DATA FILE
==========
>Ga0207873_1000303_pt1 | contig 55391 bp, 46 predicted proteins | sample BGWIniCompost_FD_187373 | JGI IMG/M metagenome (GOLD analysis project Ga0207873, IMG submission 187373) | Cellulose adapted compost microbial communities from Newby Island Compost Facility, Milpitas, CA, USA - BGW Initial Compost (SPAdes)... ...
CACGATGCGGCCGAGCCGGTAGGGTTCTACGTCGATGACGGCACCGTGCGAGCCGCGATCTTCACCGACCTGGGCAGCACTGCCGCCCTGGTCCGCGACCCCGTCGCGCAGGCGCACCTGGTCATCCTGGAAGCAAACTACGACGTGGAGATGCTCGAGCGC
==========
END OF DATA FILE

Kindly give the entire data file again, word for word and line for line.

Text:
>Ga0207873_1000303_pt1 | contig 55391 bp, 46 predicted proteins | sample BGWIniCompost_FD_187373 | JGI IMG/M metagenome (GOLD analysis project Ga0207873, IMG submission 187373) | Cellulose adapted compost microbial communities from Newby Island Compost Facility, Milpitas, CA, USA - BGW Initial Compost (SPAdes)... ...
CACGATGCGGCCGAGCCGGTAGGGTTCTACGTCGATGACGGCACCGTGCGAGCCGCGATCTTCACCGACCTGGGCAGCACTGCCGCCCTGGTCCGCGACCCCGTCGCGCAGGCGCACCTGGTCATCCTGGAAGCAAACTACGACGTGGAGATGCTCGAGCGC